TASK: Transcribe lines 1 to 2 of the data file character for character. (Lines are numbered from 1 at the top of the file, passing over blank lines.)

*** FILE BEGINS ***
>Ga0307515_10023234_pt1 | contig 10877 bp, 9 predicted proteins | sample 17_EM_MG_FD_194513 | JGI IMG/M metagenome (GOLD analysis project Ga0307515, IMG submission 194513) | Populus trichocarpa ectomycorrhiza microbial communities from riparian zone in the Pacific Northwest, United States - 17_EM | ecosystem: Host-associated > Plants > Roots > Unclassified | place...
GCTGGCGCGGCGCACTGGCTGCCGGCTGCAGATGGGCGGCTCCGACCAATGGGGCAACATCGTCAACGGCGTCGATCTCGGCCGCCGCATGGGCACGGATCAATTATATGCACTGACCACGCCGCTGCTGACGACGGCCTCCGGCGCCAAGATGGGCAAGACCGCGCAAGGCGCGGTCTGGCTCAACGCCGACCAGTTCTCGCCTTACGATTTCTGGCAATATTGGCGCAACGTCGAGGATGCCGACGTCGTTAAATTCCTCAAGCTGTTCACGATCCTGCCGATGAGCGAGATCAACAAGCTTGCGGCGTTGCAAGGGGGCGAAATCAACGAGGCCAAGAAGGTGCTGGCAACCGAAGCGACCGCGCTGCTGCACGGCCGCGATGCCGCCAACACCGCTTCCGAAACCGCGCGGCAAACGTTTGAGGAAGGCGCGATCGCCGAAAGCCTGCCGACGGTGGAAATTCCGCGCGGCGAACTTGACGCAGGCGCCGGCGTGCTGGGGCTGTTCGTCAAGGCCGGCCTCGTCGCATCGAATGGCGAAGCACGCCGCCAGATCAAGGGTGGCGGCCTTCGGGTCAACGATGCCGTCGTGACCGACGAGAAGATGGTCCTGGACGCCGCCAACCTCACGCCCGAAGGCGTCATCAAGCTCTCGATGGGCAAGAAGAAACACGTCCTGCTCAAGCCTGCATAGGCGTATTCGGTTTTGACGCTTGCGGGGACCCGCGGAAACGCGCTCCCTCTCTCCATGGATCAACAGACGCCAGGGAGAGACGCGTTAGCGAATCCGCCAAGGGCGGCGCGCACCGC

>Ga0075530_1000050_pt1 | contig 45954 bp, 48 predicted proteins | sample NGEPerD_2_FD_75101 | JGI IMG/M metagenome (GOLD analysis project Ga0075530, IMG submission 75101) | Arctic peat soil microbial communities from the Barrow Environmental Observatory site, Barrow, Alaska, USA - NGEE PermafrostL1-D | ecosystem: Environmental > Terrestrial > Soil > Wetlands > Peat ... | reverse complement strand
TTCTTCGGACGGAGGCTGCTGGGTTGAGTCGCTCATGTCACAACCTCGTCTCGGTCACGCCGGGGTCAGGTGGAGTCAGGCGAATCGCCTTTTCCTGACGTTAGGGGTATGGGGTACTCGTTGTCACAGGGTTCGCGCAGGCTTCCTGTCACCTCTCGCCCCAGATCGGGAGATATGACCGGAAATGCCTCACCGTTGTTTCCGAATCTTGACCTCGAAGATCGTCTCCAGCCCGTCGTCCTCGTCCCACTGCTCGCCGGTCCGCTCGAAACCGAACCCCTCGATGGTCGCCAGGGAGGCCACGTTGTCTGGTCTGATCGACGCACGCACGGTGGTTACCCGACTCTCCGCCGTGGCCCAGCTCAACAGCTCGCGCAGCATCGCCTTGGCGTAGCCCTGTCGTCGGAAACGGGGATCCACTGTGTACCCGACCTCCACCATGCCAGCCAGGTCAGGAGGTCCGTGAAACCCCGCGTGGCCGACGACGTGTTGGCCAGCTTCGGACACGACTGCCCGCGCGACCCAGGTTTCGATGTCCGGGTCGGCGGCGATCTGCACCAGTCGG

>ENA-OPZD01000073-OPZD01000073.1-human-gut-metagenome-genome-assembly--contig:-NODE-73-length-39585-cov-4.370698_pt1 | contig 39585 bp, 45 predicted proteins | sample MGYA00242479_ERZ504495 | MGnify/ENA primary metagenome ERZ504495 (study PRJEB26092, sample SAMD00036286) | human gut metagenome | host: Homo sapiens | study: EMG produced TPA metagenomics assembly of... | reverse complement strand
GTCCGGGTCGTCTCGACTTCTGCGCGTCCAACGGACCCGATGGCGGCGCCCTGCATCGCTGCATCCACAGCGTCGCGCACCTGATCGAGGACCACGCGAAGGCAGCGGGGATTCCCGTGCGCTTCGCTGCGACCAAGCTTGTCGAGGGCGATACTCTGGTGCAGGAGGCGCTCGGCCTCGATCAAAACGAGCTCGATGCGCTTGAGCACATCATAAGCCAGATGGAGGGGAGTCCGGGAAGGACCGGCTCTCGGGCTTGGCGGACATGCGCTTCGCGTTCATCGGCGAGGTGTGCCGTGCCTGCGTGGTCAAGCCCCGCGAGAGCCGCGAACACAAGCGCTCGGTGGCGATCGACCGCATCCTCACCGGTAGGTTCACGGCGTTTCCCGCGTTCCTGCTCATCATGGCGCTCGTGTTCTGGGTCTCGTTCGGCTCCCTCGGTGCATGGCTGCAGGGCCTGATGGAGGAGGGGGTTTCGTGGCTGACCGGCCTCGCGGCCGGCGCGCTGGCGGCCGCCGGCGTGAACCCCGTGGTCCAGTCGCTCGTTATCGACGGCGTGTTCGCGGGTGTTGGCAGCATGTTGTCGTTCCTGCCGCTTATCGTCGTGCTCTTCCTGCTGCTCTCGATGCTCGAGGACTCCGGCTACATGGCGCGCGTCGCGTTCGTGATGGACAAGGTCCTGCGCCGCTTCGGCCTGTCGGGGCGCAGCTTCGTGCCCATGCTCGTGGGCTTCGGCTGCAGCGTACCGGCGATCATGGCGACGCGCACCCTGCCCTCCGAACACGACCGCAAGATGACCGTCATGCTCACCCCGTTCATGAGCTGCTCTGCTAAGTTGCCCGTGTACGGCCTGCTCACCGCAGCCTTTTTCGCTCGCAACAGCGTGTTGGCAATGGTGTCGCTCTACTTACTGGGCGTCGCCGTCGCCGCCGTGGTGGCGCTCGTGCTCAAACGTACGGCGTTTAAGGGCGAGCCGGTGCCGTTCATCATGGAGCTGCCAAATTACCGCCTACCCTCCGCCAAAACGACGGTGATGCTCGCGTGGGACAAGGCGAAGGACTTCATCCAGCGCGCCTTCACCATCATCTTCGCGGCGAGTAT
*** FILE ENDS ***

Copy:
>Ga0307515_10023234_pt1 | contig 10877 bp, 9 predicted proteins | sample 17_EM_MG_FD_194513 | JGI IMG/M metagenome (GOLD analysis project Ga0307515, IMG submission 194513) | Populus trichocarpa ectomycorrhiza microbial communities from riparian zone in the Pacific Northwest, United States - 17_EM | ecosystem: Host-associated > Plants > Roots > Unclassified | place...
GCTGGCGCGGCGCACTGGCTGCCGGCTGCAGATGGGCGGCTCCGACCAATGGGGCAACATCGTCAACGGCGTCGATCTCGGCCGCCGCATGGGCACGGATCAATTATATGCACTGACCACGCCGCTGCTGACGACGGCCTCCGGCGCCAAGATGGGCAAGACCGCGCAAGGCGCGGTCTGGCTCAACGCCGACCAGTTCTCGCCTTACGATTTCTGGCAATATTGGCGCAACGTCGAGGATGCCGACGTCGTTAAATTCCTCAAGCTGTTCACGATCCTGCCGATGAGCGAGATCAACAAGCTTGCGGCGTTGCAAGGGGGCGAAATCAACGAGGCCAAGAAGGTGCTGGCAACCGAAGCGACCGCGCTGCTGCACGGCCGCGATGCCGCCAACACCGCTTCCGAAACCGCGCGGCAAACGTTTGAGGAAGGCGCGATCGCCGAAAGCCTGCCGACGGTGGAAATTCCGCGCGGCGAACTTGACGCAGGCGCCGGCGTGCTGGGGCTGTTCGTCAAGGCCGGCCTCGTCGCATCGAATGGCGAAGCACGCCGCCAGATCAAGGGTGGCGGCCTTCGGGTCAACGATGCCGTCGTGACCGACGAGAAGATGGTCCTGGACGCCGCCAACCTCACGCCCGAAGGCGTCATCAAGCTCTCGATGGGCAAGAAGAAACACGTCCTGCTCAAGCCTGCATAGGCGTATTCGGTTTTGACGCTTGCGGGGACCCGCGGAAACGCGCTCCCTCTCTCCATGGATCAACAGACGCCAGGGAGAGACGCGTTAGCGAATCCGCCAAGGGCGGCGCGCACCGC